by A1. String must end with a 0 byte.
strcpy move.b (a0)+,(a1)
tst.b (a1)+
bne.s strcpy

Finally, the event_multi call. This takes so many parameters,
that a table is used to pass them all. This table is copied to

; AES 25: Event_multi
event move.w #25,opcode
move.w #16,sintin
move.w #7,sintout
move.w #1,saddrin
move.l #msgbuff,addrin
lea table(pc),a1
lea intin(pc),a2
moveq #15,d0
lop1 move.b (a1)+,(a2)+
dbra d0,lop1
bsr.s aes

table dc.w $13,1,1,1,0,0,0,0,0,0,0,0,0,0,0,0

Filemask and default file name are stored here:

mask dc.b "\*.*",0
name dc.b 0

This space is used to pass and return path and file name:

fs_iinpath: ds.b 128
fs_insel: ds.b 16

Well, that's all there is to it. I think it is surprisingly easy
and with some nafty macro's, GEM programming in machine code is a
piece of brunost! (only Norwegians will get this one)

...The images are starting to get frightening now. The ritual has
reached its climax and I can now fully understand what they are
saying. Some of them are chanting about the Horrible Changing of
the Pathname and others are busy describing the horrors that will
follow after the Pressing of the Cancel Button. They have
activated the device now. My room is starting to fade away and
suddenly, I am surrounded by the strange creatures.
One of the bigger ones approaches me and addresses me in perfect
"Are you Stefan Posthuma?" it asks in a contemptuous voice.
"Er...yes" I answer somewhat uncertain.
"Did you or did you not just write a program for the sole
purpose of serving the blasphemous Alternative Fileselector?"
"Who are you?", I ask even more uncertain.
"We are the militant descendants of the Fileselector Worshippers
of Trelliona 1. Only one of our siblings survived the Holy
Suicide of our tribe and he now heads the Crusade Against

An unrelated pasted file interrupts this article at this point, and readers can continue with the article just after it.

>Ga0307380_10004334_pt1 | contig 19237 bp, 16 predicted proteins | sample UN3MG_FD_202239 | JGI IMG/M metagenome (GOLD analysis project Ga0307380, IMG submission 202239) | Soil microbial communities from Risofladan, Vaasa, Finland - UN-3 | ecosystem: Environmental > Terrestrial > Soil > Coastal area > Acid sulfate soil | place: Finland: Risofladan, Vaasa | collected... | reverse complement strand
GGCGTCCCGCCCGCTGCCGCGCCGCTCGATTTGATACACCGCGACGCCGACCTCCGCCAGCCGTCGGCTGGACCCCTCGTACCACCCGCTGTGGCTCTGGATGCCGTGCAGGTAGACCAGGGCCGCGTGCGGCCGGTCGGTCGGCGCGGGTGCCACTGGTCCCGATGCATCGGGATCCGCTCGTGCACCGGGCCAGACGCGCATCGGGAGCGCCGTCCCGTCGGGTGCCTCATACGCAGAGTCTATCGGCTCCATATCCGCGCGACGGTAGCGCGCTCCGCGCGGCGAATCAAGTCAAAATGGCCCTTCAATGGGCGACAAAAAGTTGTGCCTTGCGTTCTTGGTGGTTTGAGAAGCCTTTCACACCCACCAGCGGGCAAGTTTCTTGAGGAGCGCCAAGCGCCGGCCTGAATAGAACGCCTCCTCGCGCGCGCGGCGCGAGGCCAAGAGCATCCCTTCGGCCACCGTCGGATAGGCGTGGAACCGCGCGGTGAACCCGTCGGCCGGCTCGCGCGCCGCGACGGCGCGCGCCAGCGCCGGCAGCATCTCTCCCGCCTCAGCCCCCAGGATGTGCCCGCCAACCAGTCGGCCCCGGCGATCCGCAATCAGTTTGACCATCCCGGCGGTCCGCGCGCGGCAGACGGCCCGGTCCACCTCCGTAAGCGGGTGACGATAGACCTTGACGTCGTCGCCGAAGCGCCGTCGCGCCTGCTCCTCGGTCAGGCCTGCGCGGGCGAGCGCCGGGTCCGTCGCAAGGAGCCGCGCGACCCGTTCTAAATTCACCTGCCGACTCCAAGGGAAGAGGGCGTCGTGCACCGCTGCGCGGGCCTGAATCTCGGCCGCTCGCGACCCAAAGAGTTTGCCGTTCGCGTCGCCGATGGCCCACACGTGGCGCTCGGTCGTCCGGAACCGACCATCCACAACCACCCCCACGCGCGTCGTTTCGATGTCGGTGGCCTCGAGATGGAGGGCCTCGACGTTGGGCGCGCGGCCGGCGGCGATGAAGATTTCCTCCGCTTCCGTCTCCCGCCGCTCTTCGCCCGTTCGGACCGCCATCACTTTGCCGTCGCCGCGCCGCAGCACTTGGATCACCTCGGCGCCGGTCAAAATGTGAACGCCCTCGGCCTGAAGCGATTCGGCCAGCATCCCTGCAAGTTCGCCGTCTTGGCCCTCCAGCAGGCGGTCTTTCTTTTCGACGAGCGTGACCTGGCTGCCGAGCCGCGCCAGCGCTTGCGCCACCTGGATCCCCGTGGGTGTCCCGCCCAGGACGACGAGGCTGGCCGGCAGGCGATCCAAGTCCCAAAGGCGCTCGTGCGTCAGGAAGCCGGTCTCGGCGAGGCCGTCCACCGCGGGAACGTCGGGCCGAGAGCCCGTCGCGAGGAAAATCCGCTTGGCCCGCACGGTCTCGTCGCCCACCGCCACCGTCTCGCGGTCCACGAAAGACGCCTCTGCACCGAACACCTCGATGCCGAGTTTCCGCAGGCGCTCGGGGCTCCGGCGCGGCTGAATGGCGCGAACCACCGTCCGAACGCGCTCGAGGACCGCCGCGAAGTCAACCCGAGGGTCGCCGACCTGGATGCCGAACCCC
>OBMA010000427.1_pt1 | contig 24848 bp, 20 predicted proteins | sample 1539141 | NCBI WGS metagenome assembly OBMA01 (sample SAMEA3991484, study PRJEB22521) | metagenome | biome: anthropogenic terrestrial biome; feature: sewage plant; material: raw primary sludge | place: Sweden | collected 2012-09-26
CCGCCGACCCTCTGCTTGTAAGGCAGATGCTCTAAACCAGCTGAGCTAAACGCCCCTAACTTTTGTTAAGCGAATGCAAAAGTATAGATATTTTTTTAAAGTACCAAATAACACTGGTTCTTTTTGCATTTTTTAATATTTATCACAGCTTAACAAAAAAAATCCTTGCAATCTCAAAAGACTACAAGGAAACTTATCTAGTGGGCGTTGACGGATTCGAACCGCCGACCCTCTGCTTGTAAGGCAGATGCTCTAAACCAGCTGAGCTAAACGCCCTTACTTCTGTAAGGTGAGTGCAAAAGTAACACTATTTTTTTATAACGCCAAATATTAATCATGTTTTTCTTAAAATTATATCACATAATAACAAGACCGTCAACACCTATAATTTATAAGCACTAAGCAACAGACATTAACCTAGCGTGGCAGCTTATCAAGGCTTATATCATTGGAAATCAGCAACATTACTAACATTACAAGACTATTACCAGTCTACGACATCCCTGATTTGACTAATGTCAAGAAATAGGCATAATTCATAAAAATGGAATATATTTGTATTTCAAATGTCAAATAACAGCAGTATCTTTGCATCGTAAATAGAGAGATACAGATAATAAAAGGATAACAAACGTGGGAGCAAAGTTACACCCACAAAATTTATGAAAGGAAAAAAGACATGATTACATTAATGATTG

Alternative Fileselectors!! We sentence and execute any creature
that has any connections to the tools of Evil!!"
Slight feelings of discomfort are creeping up my spine as I
watch the slimy aliens ooze and steam away when they discuss what
to do with me.
"Throw him in the Pit of Eternal Digestion!" one suggests.
"No, feed him to the Pandimensional Piranhas of Protuberanta
"How about tying him to a Shimmerion Sexsavator about to engage
a mating ritual with a Molmerion MegaMutant of Potention IV?"
The creatures got really exited discussing the new ways of
modern limb rearranging for humans and lost interest in me. I
noticed a large computer screen completely filled with the image
of a Fileselector. I also noticed the cancel button on it plus a
poor imitation of an Atari mouse. I acted quickly, much to the
astonishment of the creatures. Fortunately, the mouse worked.
When the creatures understood I was going for the cancel button,
they paniked.
"Click", it went.

The text of the articles is identical to the originals like they appeared in old ST NEWS issues. Please take into consideration that the author(s) was (were) a lot younger and less responsible back then. So bad jokes, bad English, youthful arrogance, insults, bravura, over-crediting and tastelessness should be taken with at least a grain of salt. Any contact and/or payment information, as well as deadlines/release dates of any kind should be regarded as outdated. Due to the fact that these pages are not actually contained in an Atari executable here, references to scroll texts, featured demo screens and hidden articles may also be irrelevant.